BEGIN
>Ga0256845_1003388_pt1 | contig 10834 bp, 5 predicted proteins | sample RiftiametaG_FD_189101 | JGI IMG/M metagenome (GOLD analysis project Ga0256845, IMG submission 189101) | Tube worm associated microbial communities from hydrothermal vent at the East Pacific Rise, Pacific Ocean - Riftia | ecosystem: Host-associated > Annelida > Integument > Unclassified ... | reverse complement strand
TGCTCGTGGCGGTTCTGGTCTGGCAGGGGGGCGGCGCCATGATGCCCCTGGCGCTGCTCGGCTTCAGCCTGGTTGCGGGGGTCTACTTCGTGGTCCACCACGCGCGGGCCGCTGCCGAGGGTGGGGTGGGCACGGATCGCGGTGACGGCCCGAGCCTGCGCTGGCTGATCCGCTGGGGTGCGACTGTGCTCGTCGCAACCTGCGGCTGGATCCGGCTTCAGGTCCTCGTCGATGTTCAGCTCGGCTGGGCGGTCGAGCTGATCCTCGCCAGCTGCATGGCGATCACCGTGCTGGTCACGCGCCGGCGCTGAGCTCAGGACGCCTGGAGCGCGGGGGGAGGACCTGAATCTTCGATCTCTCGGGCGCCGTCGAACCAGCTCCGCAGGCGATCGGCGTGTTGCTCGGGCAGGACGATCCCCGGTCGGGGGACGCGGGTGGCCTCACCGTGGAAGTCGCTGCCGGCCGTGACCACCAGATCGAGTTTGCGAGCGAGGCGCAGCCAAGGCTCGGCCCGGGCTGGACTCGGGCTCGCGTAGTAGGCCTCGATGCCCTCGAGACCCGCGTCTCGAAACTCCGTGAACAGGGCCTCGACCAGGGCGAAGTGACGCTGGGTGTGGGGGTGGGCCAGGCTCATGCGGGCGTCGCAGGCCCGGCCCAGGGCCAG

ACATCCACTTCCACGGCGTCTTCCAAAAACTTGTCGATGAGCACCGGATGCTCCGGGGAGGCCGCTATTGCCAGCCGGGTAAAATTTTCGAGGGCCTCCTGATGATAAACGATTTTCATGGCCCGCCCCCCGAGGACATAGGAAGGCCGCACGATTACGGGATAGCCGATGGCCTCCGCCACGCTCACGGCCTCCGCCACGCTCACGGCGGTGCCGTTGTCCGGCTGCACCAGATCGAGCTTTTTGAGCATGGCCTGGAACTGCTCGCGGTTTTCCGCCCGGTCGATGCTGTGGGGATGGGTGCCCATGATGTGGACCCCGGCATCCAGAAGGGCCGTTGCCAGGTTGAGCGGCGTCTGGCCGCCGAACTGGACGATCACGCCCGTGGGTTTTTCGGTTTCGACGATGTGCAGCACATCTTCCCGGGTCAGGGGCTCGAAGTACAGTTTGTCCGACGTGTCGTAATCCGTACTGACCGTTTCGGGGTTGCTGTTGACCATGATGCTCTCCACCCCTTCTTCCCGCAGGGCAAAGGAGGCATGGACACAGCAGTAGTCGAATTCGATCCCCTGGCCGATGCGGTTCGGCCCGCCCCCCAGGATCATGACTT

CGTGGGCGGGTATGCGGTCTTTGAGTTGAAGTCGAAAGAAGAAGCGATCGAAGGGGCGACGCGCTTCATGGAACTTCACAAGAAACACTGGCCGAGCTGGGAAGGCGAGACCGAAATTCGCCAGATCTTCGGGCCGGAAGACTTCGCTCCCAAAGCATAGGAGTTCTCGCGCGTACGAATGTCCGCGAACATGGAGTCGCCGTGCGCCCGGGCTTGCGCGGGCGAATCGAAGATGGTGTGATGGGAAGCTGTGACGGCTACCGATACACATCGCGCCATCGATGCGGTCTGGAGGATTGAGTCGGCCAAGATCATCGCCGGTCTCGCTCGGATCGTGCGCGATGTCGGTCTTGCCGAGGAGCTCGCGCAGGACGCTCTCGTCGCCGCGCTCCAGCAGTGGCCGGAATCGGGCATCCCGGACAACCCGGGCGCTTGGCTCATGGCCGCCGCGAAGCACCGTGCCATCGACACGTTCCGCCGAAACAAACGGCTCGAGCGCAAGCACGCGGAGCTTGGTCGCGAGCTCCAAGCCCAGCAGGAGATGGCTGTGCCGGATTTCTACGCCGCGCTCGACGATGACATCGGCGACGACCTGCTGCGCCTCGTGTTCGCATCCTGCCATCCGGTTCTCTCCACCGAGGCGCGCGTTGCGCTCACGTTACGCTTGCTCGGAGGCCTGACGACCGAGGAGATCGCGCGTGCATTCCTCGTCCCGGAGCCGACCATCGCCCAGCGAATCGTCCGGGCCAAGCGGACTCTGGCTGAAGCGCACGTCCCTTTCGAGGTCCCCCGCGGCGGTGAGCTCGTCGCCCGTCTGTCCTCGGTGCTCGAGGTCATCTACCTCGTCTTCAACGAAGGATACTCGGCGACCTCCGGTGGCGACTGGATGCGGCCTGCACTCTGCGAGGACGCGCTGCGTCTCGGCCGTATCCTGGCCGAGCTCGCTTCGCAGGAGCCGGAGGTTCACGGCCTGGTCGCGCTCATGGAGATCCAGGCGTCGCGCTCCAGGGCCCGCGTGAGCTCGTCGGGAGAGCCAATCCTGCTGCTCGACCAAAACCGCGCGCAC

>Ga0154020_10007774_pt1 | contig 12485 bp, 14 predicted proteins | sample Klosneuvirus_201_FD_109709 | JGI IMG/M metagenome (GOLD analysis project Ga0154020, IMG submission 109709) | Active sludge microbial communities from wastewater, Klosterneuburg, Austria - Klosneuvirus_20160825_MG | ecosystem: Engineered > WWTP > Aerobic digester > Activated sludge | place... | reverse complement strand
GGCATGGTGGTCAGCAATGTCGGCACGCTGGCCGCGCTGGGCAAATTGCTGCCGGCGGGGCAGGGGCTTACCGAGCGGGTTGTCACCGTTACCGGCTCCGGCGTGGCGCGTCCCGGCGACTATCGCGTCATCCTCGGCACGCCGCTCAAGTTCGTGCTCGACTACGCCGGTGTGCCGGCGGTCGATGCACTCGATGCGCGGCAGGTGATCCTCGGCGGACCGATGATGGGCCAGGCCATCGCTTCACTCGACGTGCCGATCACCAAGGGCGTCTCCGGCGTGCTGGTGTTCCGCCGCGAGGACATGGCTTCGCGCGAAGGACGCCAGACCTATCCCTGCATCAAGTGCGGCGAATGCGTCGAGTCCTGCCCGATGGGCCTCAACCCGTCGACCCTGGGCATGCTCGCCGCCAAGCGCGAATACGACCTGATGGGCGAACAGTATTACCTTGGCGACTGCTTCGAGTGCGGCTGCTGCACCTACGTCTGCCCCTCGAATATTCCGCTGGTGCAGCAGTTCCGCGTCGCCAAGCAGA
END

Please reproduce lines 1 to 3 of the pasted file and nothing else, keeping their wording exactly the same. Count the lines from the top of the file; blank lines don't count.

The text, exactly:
>Ga0256845_1003388_pt1 | contig 10834 bp, 5 predicted proteins | sample RiftiametaG_FD_189101 | JGI IMG/M metagenome (GOLD analysis project Ga0256845, IMG submission 189101) | Tube worm associated microbial communities from hydrothermal vent at the East Pacific Rise, Pacific Ocean - Riftia | ecosystem: Host-associated > Annelida > Integument > Unclassified ... | reverse complement strand
TGCTCGTGGCGGTTCTGGTCTGGCAGGGGGGCGGCGCCATGATGCCCCTGGCGCTGCTCGGCTTCAGCCTGGTTGCGGGGGTCTACTTCGTGGTCCACCACGCGCGGGCCGCTGCCGAGGGTGGGGTGGGCACGGATCGCGGTGACGGCCCGAGCCTGCGCTGGCTGATCCGCTGGGGTGCGACTGTGCTCGTCGCAACCTGCGGCTGGATCCGGCTTCAGGTCCTCGTCGATGTTCAGCTCGGCTGGGCGGTCGAGCTGATCCTCGCCAGCTGCATGGCGATCACCGTGCTGGTCACGCGCCGGCGCTGAGCTCAGGACGCCTGGAGCGCGGGGGGAGGACCTGAATCTTCGATCTCTCGGGCGCCGTCGAACCAGCTCCGCAGGCGATCGGCGTGTTGCTCGGGCAGGACGATCCCCGGTCGGGGGACGCGGGTGGCCTCACCGTGGAAGTCGCTGCCGGCCGTGACCACCAGATCGAGTTTGCGAGCGAGGCGCAGCCAAGGCTCGGCCCGGGCTGGACTCGGGCTCGCGTAGTAGGCCTCGATGCCCTCGAGACCCGCGTCTCGAAACTCCGTGAACAGGGCCTCGACCAGGGCGAAGTGACGCTGGGTGTGGGGGTGGGCCAGGCTCATGCGGGCGTCGCAGGCCCGGCCCAGGGCCAG

ACATCCACTTCCACGGCGTCTTCCAAAAACTTGTCGATGAGCACCGGATGCTCCGGGGAGGCCGCTATTGCCAGCCGGGTAAAATTTTCGAGGGCCTCCTGATGATAAACGATTTTCATGGCCCGCCCCCCGAGGACATAGGAAGGCCGCACGATTACGGGATAGCCGATGGCCTCCGCCACGCTCACGGCCTCCGCCACGCTCACGGCGGTGCCGTTGTCCGGCTGCACCAGATCGAGCTTTTTGAGCATGGCCTGGAACTGCTCGCGGTTTTCCGCCCGGTCGATGCTGTGGGGATGGGTGCCCATGATGTGGACCCCGGCATCCAGAAGGGCCGTTGCCAGGTTGAGCGGCGTCTGGCCGCCGAACTGGACGATCACGCCCGTGGGTTTTTCGGTTTCGACGATGTGCAGCACATCTTCCCGGGTCAGGGGCTCGAAGTACAGTTTGTCCGACGTGTCGTAATCCGTACTGACCGTTTCGGGGTTGCTGTTGACCATGATGCTCTCCACCCCTTCTTCCCGCAGGGCAAAGGAGGCATGGACACAGCAGTAGTCGAATTCGATCCCCTGGCCGATGCGGTTCGGCCCGCCCCCCAGGATCATGACTT